It wasn’t long before the “tour guides” descended on me! I settled on Jessip, his English was the best and I loved his whole affect—- about 30, clipped mustache, his black shirt buttoned to the top despite the heat, walking ramrod straight, a no-nonsense attitude, and he using his umbrella as a walking stick in such a fashion as to remind you of a British Raj!
The fort and mosque are made of sandstone and marble, as are most of the monuments in this part of India. It covers a fairly massive area. There is a section outside of the fort that is older and in need of reconstruction, but the structures have an interesting look to them. The most engaging thing about the monuments here is the residences of Akrar’s three wives. Goldilocks would have no trouble here—- wife number one had a comparatively huge residence; wife two had one somewhat smaller, and three had something like a 17th Century version of a studio apartment, albeit in a high-rent area! Don’t feel so bad for her though. Her apartment at one time was studded with jewels!
The huge mosque on the grounds was built to honor a famous seer who predicted that Akbar would have a son, which he later did. My guide tries to get me to buy an offering of fine silk cloth to lay at the tomb of the old seer so that he will look favorably on my request. I’ll bet he would! I somehow couldn’t shake the feeling that “fine silk cloth” would make its way back in the shop like releasing the caged birds in Thailand or the flowers purchased to leave at the feet of the Buddha in Luang Prabang! We moved on……. it also wasn’t happening at the mosque where sellers were hawking objects embedded with “semiprecious stones” that could have been plastic for all I’d know!
Jessip is vaguely annoyed that I want to walk back to the parking area rather than take the 5-rupee bus—— that also takes you right to the tourist souvenir shop! NO thanks! He’s been a good guide, however, so I gave him a good tip.
When we left Fatchpur Sikri, we stopped to eat in this restaurant that boasted wonderful food at a good price. As I walked in, I was hammered by the searing heat—- despite the work of 16 ceiling fans, it was just this side of suffocating. The group of waiters seemed happy that someone had finally come in to break the monotony and ennui. There are just so many times that you can rearrange the table settings to look busy. I ordered peas paneer, vegetable samosas and nan bread. All, surprisingly, absolutely wonderful. I drank a bottle of water and a soda water to replenish after the walking in the heat of Fatchpur-Sikri.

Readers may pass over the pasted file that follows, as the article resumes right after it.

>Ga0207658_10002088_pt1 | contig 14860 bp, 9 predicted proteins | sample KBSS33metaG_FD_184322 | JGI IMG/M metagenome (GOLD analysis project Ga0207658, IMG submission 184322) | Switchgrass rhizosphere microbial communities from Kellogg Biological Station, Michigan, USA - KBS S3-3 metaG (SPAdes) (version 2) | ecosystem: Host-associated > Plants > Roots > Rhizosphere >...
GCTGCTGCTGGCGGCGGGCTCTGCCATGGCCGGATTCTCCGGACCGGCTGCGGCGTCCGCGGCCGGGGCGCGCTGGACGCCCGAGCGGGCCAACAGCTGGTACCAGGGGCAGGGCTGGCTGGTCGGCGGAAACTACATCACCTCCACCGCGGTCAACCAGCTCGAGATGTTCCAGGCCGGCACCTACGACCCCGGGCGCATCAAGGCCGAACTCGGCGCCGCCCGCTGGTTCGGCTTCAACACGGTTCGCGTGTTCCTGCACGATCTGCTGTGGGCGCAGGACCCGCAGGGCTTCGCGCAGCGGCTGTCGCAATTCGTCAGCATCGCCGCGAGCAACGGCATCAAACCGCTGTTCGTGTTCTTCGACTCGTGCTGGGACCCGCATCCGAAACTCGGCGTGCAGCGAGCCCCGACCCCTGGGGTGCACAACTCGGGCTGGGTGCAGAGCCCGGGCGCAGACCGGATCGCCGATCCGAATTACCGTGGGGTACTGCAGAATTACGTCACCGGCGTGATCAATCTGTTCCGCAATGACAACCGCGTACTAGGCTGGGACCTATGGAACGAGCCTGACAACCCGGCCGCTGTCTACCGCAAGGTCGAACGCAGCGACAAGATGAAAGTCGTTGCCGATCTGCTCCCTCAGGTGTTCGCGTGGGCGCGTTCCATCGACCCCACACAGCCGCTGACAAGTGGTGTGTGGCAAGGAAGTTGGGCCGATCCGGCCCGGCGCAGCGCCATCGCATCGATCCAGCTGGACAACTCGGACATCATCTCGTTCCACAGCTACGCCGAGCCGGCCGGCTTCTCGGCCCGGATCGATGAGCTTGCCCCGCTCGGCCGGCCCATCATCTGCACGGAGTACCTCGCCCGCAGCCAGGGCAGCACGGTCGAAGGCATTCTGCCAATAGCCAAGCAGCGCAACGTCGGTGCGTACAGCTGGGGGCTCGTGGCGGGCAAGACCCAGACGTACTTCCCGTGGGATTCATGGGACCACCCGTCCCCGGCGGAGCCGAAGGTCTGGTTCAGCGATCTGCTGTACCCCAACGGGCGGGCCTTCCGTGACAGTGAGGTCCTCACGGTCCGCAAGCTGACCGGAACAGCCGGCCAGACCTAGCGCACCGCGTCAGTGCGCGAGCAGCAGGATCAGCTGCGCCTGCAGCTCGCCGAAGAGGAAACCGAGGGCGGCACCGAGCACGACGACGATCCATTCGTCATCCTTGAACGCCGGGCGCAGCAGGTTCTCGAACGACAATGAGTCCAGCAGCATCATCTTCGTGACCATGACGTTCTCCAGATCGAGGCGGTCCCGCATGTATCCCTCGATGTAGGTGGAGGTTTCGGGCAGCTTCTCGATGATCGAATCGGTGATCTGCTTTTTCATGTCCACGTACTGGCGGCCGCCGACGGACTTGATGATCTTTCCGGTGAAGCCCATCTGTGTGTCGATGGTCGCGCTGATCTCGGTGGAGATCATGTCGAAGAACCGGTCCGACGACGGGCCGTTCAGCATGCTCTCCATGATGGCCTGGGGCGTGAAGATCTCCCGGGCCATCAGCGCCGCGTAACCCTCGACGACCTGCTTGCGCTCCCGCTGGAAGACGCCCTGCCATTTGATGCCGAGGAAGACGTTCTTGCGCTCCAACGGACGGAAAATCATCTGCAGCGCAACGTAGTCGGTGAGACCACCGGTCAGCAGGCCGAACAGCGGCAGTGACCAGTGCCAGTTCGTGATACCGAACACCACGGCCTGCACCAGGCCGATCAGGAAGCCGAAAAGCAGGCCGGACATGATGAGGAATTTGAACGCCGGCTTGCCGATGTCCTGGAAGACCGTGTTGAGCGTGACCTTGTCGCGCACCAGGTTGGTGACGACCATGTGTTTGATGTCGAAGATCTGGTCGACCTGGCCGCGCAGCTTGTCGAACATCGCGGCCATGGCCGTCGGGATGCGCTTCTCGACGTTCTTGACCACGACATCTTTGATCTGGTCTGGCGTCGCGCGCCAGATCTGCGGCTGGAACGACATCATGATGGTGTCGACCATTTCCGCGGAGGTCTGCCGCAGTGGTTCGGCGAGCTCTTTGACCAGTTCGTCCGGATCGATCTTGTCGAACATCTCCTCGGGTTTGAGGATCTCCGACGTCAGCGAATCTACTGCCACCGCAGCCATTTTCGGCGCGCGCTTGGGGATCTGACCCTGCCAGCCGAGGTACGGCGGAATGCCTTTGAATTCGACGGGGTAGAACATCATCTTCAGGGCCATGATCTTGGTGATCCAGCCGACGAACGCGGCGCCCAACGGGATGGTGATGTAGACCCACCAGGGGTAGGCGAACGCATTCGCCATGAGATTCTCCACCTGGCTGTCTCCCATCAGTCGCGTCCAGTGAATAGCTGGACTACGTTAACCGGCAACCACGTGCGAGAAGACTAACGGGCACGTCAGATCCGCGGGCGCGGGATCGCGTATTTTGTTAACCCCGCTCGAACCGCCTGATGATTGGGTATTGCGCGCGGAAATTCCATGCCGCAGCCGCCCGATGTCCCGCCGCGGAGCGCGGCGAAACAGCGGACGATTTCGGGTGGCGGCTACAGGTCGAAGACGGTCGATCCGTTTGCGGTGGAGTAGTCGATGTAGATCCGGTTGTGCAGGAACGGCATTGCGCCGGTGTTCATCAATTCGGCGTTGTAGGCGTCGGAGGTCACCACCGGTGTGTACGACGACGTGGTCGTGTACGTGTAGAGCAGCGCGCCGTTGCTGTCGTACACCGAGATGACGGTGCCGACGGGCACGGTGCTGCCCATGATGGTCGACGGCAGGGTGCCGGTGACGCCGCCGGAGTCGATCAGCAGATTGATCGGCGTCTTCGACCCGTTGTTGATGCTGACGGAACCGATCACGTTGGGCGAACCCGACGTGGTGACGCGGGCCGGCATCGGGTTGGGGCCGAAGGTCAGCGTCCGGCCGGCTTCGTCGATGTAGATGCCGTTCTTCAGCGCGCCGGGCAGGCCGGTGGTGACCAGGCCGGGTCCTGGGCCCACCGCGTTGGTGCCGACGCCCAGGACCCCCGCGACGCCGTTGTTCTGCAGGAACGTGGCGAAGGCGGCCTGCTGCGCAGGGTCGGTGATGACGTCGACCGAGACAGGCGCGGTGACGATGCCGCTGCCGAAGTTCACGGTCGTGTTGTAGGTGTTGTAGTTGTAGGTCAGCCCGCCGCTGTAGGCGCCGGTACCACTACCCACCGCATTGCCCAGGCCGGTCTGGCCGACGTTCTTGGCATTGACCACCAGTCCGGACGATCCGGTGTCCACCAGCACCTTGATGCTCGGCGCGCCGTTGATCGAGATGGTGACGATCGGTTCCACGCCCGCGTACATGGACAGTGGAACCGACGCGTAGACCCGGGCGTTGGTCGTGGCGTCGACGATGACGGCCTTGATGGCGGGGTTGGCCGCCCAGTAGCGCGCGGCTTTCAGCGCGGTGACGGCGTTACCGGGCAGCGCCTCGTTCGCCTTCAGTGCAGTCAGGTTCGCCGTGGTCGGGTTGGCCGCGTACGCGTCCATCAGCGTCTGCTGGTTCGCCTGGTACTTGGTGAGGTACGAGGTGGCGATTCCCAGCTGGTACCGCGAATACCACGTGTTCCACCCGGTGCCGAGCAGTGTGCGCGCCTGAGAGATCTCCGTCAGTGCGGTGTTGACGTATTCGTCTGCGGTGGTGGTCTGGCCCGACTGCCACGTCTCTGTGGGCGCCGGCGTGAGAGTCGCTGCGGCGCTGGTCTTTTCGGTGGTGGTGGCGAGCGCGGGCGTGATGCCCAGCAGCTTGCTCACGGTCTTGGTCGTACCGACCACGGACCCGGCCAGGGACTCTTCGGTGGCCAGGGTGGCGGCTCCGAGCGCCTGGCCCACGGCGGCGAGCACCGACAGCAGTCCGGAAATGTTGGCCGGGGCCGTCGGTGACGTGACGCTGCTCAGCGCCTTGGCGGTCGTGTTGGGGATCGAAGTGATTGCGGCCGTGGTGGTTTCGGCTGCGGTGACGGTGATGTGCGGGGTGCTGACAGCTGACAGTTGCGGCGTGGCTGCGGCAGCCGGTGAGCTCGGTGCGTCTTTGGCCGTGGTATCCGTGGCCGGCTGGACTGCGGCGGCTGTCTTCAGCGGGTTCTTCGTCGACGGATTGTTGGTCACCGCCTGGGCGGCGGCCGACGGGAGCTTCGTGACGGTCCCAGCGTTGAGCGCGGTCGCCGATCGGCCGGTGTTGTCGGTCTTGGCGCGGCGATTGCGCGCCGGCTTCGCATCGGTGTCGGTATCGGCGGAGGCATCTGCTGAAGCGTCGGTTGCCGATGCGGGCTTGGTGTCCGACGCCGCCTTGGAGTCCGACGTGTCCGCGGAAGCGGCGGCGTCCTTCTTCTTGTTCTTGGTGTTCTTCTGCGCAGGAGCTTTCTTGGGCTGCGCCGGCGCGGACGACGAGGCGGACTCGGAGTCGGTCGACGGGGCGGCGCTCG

As you enter the 200+ year-old gate into Jaipur, you are immediately aware that this is going to be a different experience of India than you expected. There are the new and old parts of the city. We checked into the Jaipur Inn that is eclectic in decor with a hint of back-woods bungalow with tropical colonial embellishments. I actually love the place although that is not my immediate reaction to it.
There are about 20 New Zealander youths there doing research and trekking. I had to laugh. They descended on the morning breakfast buffet like locusts! I had to wait a half hour till the staff could catch up enough to have food available for the rest of us! Nice kids though.
The first night we are hit with a blackout that lasts about 45 minutes. The hotel manager is mortified! Not to worry, it’s all part of the experience of India.
Pradeep, my driver, and the tour guide, Ajay arrive at 8:00. As I sat in the car, Ajay said cheerily, “Now I have your whole day planned out for you. You just sit back and enjoy it.” I squinted an eye in his direction and handed him a list of places I wanted to see in Jaipur. It included his sites plus a few more, so not too much off the mark. Now this could have been a tragic meeting here, but by the end of the day we were good friends!
The Amber Fort is the most impressive structure I think I have seen yet after the Taj Mahal. It is a fort perched forbiddingly on a steep hill with a nine-kilometer wall that crowns the surrounding hilltops. No wonder the Moguls did not try to take this stronghold! You can go up the hill by elephant, but as I have done elephant rides several times before, we drive up to the top by a back route. The fort is a marvel of construction with every effort put into recycling and capturing all the available rainfall. It even had a water cooling system! Fresco paintings cover the walls—- the colors created with crushed precious and semiprecious stones. Imagine crushing up emeralds to create a base for the green paint! Now THAT is rich, Bill Gates! One of the Raj’s queens had a room covered in pieces of mirrored glass. When the candles were lit for entertainments, it must have been a beautiful sight!